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1 Kings 11:12

Matthew Henry
Concise Bible Commentary
The Lord told Solomon, it is likely by a prophet, what he must expect for his apostacy. Though we have reason to hope that he repented, and found mercy, yet the Holy Ghost did not expressly record it, but left it doubtful, as a warning to others not to sin. The guilt may be taken away, but not the reproach; that will remain. Thus it must remain uncertain to us till the day of judgment, whether or not Solomon was left to suffer the everlasting displeasure of an offended God.
Ellen G. White
Prophets and Kings, 75-7

Twice during Solomon's reign the Lord had appeared to him with words of approval and counsel—in the night vision at Gibeon, when the promise of wisdom, riches, and honor was accompanied by an admonition to remain humble and obedient; and after the dedication of the temple, when once more the Lord exhorted him to faithfulness. Plain were the admonitions, wonderful the promises, given to Solomon; yet of him who in circumstances, in character, and in life seemed abundantly fitted to heed the charge and meet the expectation of Heaven, it is recorded: “He kept not that which the Lord commanded.” “His heart was turned from the Lord God of Israel, which had appeared unto him twice, and had commanded him concerning this thing, that he should not go after other gods.” 1 Kings 11:9, 10. And so complete was his apostasy, so hardened his heart in transgression, that his case seemed well-nigh hopeless. PK 75.1

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Ellen G. White
SDA Bible Commentary, vol. 2 (EGW), 1033

4-11. Luxury, Wine, Idolatrous Women, Defeat Solomon—Solomon, under all his honors, walked wisely and firmly in the counsels of God for a considerable time; but he was overcome at length by temptations that came through his prosperity. He had lived luxuriously from his youth. His appetite had been gratified with the most delicate and expensive dainties. The effects of this luxurious living, and the free use of wine, finally clouded his intellect, and caused him to depart from God. He entered into rash and sinful marriage relations with idolatrous women (The Health Reformer, April 1878). 2BC 1033.1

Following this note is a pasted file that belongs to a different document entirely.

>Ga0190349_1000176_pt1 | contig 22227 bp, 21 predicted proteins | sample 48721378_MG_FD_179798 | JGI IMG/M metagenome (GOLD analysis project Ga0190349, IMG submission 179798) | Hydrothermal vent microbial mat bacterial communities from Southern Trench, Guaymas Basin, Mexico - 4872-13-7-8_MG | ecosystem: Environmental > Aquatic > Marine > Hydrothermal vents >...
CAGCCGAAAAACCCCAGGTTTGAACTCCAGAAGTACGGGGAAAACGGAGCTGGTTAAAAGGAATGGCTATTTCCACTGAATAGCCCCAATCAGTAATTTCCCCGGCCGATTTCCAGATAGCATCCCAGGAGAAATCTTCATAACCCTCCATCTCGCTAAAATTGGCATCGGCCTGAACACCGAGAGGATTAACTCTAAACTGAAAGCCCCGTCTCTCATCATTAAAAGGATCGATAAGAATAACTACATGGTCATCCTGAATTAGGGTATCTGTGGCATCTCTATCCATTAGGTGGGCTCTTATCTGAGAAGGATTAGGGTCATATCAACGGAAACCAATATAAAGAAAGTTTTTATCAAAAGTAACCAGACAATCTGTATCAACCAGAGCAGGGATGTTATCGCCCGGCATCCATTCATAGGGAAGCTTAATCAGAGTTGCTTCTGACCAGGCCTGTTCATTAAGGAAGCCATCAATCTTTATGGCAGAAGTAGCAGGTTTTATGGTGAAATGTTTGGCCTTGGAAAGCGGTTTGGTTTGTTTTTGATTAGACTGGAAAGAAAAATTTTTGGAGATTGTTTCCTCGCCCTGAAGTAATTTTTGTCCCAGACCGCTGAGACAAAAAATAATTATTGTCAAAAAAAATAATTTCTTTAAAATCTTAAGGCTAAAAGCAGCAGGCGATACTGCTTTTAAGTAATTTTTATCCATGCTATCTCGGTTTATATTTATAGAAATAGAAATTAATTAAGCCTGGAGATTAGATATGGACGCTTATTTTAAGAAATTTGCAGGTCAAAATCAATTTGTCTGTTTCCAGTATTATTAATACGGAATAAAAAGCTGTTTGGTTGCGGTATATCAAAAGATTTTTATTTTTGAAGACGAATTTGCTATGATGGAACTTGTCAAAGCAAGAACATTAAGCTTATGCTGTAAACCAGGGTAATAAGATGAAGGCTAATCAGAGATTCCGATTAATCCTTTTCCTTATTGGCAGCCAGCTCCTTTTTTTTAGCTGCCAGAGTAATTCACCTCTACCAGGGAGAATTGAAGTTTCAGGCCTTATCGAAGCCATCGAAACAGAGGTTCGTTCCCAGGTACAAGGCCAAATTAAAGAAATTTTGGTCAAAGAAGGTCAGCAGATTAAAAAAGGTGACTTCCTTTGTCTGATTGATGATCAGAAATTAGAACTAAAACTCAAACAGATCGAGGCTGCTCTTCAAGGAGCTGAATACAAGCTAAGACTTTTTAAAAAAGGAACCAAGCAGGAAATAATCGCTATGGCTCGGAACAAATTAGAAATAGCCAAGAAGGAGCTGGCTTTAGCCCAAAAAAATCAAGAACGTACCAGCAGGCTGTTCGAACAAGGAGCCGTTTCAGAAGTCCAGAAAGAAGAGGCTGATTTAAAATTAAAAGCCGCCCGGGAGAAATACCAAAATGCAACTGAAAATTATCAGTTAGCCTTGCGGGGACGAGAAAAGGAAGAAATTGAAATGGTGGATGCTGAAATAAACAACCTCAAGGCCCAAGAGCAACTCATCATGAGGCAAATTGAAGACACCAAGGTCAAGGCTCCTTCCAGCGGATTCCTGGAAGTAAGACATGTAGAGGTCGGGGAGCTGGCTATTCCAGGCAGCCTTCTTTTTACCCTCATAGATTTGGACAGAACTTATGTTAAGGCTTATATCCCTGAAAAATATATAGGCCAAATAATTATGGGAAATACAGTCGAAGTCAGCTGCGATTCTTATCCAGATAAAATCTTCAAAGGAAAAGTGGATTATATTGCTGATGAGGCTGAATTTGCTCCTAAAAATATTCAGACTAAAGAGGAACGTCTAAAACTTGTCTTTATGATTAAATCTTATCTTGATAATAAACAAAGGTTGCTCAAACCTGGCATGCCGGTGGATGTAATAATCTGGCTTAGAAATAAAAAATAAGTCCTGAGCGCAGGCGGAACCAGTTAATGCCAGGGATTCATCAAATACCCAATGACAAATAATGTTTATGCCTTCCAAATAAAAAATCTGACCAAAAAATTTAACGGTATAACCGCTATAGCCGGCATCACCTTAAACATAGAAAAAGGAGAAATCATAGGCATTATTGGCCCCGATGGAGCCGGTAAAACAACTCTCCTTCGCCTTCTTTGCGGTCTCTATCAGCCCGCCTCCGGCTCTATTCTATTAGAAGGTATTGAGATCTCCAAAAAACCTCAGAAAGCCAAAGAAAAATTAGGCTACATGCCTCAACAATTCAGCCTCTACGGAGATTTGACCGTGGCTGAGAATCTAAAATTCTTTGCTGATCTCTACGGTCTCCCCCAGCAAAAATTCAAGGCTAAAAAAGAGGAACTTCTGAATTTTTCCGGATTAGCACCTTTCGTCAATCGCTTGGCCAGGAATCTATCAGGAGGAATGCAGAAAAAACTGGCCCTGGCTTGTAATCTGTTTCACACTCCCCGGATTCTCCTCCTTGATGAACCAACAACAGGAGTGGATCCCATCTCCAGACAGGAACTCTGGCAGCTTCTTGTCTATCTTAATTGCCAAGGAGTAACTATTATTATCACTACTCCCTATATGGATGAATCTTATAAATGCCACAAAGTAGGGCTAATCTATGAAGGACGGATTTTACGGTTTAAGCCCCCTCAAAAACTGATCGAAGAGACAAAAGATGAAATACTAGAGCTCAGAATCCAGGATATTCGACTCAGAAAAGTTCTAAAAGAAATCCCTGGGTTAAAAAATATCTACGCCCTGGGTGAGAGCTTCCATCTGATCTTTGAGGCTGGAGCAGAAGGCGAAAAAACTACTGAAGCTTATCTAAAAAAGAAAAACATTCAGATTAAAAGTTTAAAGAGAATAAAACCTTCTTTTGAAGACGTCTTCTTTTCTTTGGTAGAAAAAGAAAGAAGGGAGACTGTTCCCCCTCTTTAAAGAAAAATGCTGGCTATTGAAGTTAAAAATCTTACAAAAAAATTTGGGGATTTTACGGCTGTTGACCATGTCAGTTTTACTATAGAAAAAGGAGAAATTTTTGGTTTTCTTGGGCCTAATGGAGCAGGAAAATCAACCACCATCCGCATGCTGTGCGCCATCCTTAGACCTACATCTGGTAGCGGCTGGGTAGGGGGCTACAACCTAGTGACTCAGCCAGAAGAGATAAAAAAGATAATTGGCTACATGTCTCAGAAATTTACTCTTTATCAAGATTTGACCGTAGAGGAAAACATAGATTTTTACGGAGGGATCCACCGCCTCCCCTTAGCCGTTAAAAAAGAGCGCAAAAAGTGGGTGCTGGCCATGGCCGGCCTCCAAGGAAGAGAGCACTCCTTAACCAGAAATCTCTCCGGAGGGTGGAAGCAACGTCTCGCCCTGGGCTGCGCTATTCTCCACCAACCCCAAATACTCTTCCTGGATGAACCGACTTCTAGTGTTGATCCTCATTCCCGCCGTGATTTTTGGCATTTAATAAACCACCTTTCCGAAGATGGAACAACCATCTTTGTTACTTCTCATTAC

9-12 (ch. 14:21). Solomon's Influence on His Children—It was this prophecy of impending ruin that had awakened the apostate king as from a dream, and had led him to repent, and to seek to stay, so far as possible, the terrible tide of evil that during the later years of his reign had been rising high and still higher. But at the time of his repentance, only a few years of life remained to him, and he could not hope to avert the consequences of long years of wrong-doing. His course of evil had set in operation influences that afterward he could never fully control. 2BC 1033.2

Especially was this the case in the training of the children born to him through marriage with idolatrous women. Rehoboam, the son whom Solomon chose to be his successor, had received from his mother, an Ammonitess, a stamp of character that led him to look upon sin as desirable. At times he endeavored to serve God, and was granted a measure of prosperity; but he was not steadfast, and at last he yielded to the influences for evil that had surrounded him from infancy (The Review and Herald, July 3, 1913). 2BC 1033.3

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The United Monarchy under Solomon (2)